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Few violations of human rights and human dignity are more profound than that of life-long forced labour.
People forced to work for others without pay and without liberty or rights are denied all the opportunities for joy, peace, personal relationships, education and social action that middle class and affluent people throughout the world take for granted.
Over the course of centuries, the European Holocaust against the civilisations of
This European holocaust against Afrika, called the Maafa by some Pan-Afrikanists, therefore claimed the lives of, at minimum, 48 million people, and ranks as one of the greatest crimes in human history, and also one of the most lucrative, since its profits financed the creation of the European and Euro-American empire.
Afrikan rebellions against perpetual forced labour were constant and bloody. Eventually Afrikan abolitionists and their European allies achieved triumph, ending the trans-Atlantic trafficking of human beings and finally the enslavement of human beings inside the
But slavery as an institution is still widespread, even in the 21st Century. According to Voice of America, “the United Nations' International Labor Organization says more than 12 million people are enslaved in the world. Other estimates are higher. For example, Free the Slaves says at least 27 million people are held in bondage. But given the illegal nature of forced labor and the difficulty of verifying cases in populous countries like China and India, analysts say the total number will never be known. Most slaves live in Asia, while many are in [Green] Africa, Latin America and the Caribbean. The vast majority of victims are women and children.” In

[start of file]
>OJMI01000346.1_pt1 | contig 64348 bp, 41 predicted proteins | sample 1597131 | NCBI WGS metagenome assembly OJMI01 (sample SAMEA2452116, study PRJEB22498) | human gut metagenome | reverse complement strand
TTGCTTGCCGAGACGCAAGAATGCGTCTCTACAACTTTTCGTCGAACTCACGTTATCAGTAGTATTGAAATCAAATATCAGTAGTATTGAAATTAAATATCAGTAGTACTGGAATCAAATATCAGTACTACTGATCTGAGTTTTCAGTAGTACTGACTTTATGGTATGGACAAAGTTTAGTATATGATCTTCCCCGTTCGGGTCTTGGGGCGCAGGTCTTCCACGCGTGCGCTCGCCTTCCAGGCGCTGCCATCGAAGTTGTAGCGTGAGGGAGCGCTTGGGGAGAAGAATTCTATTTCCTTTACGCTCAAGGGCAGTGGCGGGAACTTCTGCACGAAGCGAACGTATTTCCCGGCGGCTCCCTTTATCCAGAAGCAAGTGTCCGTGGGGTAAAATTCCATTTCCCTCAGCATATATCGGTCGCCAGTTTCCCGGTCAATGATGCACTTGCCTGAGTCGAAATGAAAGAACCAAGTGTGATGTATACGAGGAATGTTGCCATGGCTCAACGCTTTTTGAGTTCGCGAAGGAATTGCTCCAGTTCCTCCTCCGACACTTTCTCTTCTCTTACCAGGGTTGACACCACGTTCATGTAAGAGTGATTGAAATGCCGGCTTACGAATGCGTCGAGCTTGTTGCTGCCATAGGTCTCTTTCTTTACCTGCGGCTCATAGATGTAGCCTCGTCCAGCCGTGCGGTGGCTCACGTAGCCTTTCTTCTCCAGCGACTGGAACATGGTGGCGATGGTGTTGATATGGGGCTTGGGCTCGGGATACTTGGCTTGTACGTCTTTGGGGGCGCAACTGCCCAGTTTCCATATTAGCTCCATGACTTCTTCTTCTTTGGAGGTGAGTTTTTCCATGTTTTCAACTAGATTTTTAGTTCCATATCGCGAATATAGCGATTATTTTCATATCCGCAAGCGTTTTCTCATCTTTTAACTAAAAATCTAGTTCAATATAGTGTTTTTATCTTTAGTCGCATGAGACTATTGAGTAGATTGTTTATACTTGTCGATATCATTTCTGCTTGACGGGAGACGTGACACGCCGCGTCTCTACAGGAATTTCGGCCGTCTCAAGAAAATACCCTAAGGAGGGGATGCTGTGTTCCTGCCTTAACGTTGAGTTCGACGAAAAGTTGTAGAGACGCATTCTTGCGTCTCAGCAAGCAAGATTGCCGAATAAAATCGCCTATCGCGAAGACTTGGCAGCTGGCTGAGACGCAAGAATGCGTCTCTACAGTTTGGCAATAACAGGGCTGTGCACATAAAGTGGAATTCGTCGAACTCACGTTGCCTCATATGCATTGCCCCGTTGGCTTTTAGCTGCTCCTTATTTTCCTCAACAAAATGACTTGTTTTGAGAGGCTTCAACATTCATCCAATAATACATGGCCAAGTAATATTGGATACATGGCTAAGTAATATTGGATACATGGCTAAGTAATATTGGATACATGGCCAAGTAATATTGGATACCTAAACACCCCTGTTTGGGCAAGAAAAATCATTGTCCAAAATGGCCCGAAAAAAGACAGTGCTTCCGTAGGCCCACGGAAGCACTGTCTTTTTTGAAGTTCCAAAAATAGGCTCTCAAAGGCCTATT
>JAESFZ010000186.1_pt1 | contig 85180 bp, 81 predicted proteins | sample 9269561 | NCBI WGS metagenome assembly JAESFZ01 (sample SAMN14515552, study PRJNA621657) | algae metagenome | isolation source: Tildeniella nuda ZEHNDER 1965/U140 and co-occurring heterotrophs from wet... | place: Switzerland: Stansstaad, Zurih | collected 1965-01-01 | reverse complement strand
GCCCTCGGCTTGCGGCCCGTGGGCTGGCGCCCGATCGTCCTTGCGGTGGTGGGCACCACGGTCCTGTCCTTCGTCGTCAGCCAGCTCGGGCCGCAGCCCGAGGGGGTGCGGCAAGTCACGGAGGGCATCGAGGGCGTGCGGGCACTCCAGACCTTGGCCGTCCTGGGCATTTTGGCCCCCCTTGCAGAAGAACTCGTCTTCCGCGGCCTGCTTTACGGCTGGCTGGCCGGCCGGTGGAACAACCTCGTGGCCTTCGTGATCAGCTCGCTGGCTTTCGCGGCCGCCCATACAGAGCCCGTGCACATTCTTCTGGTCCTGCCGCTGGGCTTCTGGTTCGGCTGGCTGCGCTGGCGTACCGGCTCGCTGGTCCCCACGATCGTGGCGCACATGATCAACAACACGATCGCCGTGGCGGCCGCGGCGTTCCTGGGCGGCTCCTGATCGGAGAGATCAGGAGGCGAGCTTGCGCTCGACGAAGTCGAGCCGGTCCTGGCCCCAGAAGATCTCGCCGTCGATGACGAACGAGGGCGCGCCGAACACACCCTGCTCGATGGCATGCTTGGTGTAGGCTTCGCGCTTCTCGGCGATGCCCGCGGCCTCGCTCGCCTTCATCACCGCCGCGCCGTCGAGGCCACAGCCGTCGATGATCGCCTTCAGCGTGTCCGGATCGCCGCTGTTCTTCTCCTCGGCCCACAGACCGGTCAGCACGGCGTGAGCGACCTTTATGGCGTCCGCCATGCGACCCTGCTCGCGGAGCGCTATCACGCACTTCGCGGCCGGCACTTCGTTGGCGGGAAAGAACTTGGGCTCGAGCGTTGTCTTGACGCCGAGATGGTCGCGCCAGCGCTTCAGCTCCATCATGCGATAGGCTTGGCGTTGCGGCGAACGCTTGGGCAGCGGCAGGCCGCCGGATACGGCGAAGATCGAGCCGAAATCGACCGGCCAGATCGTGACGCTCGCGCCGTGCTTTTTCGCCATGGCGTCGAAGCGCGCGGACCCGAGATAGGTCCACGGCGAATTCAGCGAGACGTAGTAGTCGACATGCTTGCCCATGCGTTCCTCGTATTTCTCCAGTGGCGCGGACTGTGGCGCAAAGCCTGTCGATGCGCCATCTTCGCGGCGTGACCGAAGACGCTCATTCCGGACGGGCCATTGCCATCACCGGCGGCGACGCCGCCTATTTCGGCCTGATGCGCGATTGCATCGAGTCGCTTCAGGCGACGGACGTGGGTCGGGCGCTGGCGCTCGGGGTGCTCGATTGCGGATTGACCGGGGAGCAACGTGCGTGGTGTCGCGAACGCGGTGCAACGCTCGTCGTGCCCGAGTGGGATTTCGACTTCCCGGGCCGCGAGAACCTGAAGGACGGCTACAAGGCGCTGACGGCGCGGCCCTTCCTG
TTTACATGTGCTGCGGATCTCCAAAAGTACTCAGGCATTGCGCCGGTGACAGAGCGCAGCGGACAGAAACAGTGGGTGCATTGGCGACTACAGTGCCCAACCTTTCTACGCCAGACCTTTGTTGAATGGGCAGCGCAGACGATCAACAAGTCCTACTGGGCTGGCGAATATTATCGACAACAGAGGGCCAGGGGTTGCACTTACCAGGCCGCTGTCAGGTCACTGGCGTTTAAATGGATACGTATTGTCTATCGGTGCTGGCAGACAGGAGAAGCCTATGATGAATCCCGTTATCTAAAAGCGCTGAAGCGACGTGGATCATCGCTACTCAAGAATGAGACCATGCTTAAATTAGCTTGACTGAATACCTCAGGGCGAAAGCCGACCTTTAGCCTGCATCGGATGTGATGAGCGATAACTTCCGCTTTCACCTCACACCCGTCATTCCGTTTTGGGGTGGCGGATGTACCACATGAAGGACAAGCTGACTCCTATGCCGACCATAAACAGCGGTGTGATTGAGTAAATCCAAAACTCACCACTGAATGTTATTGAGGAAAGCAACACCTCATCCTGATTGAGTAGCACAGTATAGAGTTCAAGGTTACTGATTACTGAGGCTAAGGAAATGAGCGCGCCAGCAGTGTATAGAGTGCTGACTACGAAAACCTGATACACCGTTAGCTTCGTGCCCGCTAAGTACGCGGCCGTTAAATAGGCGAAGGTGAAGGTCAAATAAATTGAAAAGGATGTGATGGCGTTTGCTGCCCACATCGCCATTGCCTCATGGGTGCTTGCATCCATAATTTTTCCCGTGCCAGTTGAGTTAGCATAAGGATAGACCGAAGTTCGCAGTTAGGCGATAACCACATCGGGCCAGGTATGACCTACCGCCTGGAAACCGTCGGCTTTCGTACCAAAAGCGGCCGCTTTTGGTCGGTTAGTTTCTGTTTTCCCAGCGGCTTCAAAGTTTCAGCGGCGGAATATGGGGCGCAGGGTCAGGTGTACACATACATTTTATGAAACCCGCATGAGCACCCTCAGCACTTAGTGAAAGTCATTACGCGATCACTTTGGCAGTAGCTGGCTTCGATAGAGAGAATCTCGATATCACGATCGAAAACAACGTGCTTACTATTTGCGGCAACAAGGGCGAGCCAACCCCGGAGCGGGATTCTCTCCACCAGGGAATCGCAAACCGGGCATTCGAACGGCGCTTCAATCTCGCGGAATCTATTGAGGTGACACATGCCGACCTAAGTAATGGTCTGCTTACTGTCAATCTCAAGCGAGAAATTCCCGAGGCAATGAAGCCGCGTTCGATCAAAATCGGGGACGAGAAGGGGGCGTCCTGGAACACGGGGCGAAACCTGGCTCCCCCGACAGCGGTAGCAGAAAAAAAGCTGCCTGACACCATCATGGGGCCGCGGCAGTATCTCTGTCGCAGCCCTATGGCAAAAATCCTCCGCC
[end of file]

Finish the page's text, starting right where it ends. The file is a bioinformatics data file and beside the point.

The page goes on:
For Pan-Afrikanists, little can be more horrifying than the notion that the enslavement of human beings is still being practiced on the Afrikan continent. Although the major players are transnational corporations, in that cocoa profits go to them, the ugly reality is that the enslavers on the ground are other Afrikans. That fact alone isn’t strange; throughout history, most people who were enslaved, were enslaved by people of the same colour, whether in Asia, Afrika or
Yet given the historical horrors perpetrated against the Afrikan peoples, the idea that any Afrikan enslaves another is uniquely repugnant.
Currently, attention is focused on
Why the Sudanese people are called Afrikans instead of Sudanese speaks to Western ignorance (in reportage about conflicts in Northern Ireland, Bosnia or Russia, no combatant-side is called "White" or "European" or "tribal"). Calling one side Arabs, though, speaks in part to Western hostility against Arabs and Muslims and also to the self-description of culturally and linguistically Arabised Sudanese. Given a change of clothes, much of the so-called “Arab” population of
Regardless of our miscomprehensions, people in
At the age of 17, [Francis Bok] escaped, eventually making it as far as
“Bok has spoken to tens of thousands at colleges, faith communities and grassroots organizations across the country, including heading a panel on slavery at Harvard's Kennedy School of Government ARCO Forum. He has been featured on the front page of The Wall Street Journal, in The New York Times and Essence magazine and by dozens of other newspapers, radio, and television shows, including National Public Radio and Black Entertainment Television.
iAbolish.com [and] has been honored by the Boston Celtics as a ‘Hero Among Us’ for community service, and in December 2001 he carried the Winter Olympic Torch on its national relay tour. His autobiography, Escape From Slavery, received outstanding reviews from Publisher's Weekly, The Boston Globe and The San Francisco Chronicle.”
Bok is currently an Associate at the American Anti-Slavery Group in